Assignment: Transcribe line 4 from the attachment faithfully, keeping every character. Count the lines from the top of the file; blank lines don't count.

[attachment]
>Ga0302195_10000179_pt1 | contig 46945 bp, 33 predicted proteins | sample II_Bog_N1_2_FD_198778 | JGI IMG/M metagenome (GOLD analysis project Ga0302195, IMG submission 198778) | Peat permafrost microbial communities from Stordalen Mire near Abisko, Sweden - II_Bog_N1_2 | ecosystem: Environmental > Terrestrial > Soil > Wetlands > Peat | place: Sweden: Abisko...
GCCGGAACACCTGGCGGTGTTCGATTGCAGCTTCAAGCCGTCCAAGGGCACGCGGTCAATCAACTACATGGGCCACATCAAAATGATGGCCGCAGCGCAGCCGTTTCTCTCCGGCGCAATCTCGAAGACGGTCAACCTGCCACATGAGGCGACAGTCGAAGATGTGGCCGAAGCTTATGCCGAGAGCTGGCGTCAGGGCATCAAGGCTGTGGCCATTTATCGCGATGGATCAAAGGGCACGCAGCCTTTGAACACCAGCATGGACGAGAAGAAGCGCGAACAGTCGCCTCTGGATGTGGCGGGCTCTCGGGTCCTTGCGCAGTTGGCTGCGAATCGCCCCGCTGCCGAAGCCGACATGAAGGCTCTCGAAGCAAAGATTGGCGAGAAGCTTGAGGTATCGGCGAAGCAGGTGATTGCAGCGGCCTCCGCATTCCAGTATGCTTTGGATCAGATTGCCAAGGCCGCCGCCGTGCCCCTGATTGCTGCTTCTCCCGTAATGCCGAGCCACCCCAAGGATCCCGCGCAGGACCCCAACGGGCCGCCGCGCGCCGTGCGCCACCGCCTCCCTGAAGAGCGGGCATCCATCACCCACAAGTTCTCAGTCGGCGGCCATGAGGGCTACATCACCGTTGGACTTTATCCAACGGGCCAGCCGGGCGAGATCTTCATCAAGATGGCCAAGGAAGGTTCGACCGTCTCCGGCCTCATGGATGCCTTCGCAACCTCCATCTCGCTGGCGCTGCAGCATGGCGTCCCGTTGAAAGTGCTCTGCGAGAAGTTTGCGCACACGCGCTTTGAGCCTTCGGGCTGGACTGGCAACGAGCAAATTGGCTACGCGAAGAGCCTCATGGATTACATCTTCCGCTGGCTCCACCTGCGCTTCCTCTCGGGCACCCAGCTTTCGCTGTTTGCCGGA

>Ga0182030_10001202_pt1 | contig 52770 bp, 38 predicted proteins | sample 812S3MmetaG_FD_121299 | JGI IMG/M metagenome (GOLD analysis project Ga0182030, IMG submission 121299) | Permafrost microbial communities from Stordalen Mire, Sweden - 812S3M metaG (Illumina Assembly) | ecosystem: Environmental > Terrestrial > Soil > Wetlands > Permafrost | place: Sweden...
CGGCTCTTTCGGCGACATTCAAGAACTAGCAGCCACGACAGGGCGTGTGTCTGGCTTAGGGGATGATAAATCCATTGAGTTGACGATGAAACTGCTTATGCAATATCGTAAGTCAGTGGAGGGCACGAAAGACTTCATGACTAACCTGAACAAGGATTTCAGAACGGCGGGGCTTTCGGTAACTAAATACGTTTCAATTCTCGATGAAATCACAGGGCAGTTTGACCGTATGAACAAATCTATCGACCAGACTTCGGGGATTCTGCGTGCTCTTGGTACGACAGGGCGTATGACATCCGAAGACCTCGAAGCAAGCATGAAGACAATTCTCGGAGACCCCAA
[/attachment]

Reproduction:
CGGCTCTTTCGGCGACATTCAAGAACTAGCAGCCACGACAGGGCGTGTGTCTGGCTTAGGGGATGATAAATCCATTGAGTTGACGATGAAACTGCTTATGCAATATCGTAAGTCAGTGGAGGGCACGAAAGACTTCATGACTAACCTGAACAAGGATTTCAGAACGGCGGGGCTTTCGGTAACTAAATACGTTTCAATTCTCGATGAAATCACAGGGCAGTTTGACCGTATGAACAAATCTATCGACCAGACTTCGGGGATTCTGCGTGCTCTTGGTACGACAGGGCGTATGACATCCGAAGACCTCGAAGCAAGCATGAAGACAATTCTCGGAGACCCCAA